This bias fosters two superstitions: first, that absolute empowerment of an ego indemnifies it from suffering; and second, that isolating a young girl from her family during the "choice process" fortifies her individual ego and improves the outcome. APA research on abortion is always designed from the viewpoint of individual egoism. Naturally, the research consistently finds that terminating your child's life is not psychologically significant. For example, in official positions, the APA concludes that there is no psychological reason for parental notification of abortion in minors. Theocentric psychology asks questions like "What are the long-term ego benefits of sacrificing comfort or delaying goals in order to preserve another person's life?" What is the resonance throughout life when the mother is resilient enough to act for the survival of her baby?
Sex is a foundation of ego experience. Not surprisingly, the normalization of homosexuality is a central aim of the APA. In the mid 1990s, the APA came close to withdrawing the "approved" status of all programs and institutions that did not accept the organization's spiritual and moral views on homosexuality.
Virtually all psychology programs associated with Protestant, Catholic, or Jewish universities have adopted egocentric spirituality. A tiny handful of intrepid theocentric psychology programs remain. But the right of these psychologists to research, teach, and train with APA approval is protected only by a tortuous footnote in an APA policy statement. Activists within the APA continue to work for the withdrawal of approval for psychology programs that do not wholeheartedly endorse homosexuality.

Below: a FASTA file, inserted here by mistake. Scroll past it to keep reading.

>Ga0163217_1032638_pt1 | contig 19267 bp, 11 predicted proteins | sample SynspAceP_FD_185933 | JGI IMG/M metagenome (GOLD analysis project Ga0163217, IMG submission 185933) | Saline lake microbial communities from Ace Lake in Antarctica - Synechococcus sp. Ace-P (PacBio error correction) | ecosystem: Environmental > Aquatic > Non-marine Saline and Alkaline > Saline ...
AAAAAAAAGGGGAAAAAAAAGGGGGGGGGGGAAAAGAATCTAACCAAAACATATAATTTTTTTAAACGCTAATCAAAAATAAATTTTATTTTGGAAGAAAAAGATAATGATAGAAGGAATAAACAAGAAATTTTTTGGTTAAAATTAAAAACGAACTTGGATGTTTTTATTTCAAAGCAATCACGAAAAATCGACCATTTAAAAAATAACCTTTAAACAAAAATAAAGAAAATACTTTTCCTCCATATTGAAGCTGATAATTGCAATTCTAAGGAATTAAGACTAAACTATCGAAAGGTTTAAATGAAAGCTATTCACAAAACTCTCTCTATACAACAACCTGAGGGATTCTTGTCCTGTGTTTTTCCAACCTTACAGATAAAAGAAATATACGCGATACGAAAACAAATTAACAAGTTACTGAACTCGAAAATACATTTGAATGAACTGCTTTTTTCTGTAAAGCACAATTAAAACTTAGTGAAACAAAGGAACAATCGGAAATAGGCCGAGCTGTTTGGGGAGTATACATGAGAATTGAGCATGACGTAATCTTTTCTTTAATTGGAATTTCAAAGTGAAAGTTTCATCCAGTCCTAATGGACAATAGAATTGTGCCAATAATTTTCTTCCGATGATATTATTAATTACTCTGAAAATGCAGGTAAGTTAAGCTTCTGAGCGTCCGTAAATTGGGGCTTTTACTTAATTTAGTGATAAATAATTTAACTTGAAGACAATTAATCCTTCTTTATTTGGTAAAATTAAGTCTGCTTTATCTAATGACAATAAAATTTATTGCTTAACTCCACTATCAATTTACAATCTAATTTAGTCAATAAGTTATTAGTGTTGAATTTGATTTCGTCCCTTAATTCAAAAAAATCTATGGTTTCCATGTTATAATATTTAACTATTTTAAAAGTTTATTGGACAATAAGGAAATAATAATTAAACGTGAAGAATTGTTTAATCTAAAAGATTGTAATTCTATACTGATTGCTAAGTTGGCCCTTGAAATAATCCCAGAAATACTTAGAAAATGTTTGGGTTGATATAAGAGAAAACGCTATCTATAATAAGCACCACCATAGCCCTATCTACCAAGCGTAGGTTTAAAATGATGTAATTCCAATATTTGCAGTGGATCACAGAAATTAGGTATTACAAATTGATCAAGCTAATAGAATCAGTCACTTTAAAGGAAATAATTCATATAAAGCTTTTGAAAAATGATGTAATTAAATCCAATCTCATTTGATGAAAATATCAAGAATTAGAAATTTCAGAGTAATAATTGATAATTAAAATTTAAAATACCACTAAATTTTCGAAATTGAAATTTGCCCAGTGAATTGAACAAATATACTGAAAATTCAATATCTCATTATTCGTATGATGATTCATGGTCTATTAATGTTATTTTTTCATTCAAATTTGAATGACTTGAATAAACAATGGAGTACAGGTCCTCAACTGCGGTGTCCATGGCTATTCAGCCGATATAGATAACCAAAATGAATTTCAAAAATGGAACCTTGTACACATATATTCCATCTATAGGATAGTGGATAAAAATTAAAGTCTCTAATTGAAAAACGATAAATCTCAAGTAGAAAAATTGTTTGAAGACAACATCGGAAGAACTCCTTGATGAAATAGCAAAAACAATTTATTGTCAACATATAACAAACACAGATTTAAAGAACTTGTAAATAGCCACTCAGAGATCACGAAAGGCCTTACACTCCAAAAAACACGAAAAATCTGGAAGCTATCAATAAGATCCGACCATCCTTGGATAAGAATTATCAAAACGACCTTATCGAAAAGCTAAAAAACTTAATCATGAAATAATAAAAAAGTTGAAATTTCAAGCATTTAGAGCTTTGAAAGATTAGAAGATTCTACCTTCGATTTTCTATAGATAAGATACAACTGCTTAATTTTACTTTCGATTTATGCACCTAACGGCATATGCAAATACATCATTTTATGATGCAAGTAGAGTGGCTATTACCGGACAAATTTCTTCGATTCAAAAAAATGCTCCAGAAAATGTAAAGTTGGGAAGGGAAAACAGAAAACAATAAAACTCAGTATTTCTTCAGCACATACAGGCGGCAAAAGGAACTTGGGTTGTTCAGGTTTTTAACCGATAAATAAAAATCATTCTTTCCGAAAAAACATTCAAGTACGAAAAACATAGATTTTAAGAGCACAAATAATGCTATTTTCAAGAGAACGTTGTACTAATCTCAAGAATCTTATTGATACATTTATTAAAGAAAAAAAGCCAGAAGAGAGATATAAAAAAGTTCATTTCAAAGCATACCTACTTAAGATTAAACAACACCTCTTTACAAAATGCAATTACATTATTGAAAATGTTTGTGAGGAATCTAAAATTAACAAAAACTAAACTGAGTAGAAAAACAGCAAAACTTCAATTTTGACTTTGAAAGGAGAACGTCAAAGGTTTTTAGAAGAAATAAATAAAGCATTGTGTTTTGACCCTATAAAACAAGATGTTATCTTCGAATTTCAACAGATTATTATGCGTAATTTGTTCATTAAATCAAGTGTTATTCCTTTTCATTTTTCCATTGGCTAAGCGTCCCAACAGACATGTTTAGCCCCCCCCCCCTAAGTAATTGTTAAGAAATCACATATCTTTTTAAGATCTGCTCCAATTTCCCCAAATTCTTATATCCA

In 2004, the APA published a sweeping official policy statement that endorsed numerous social and legal aspects of same-sex parenting. The position, supported by APA-endorsed research, concludes that homosexual parents are not only equal to heterosexual parents, but they may be better: "The results of some studies suggest that lesbian mothers' and gay fathers' parenting skills may be superior to those of matched heterosexual parents" (http://www.apa.org/pi/lgbc/policy/parents.html). Trust the APA to discover the superior parenting skills of homosexuals.
Interesting research would investigate the psychological benefits of transcending one's own ego, opportunities for which are uniquely available in man-woman marriage. Or are there psychological benefits of sexual ego-elimination through man-woman marriage? Don't look for those studies in the Journal of Consulting and Clinical Psychology any time soon.
There is generally a one-way transfer of information between theocentric and egocentric psychological research. Egocentric orientation is usually credited with being the more "open-minded," but it tends to ignore the perspectives, or even existence, of theocentrism. Ironically, God-based authors and theorists have made good use of psychological research. Just look at the enormous influence of Christian psychology best-sellers and faith-based self-help media.
The APA has failed to recognize society-wide attacks on the values and beliefs of people of faith. Instead, its research tends to fault religion for all sorts of psychological ills. If the spiritual assumptions of the APA are justifiable, it has failed to support people with traditional belief systems and morality. But if the spiritual assumptions the APA has advanced to millions of people are wrong or incomplete, then the APA has helped perpetrate the riskiest initiative in human history.
Deborah C. Tyler, Ph.D.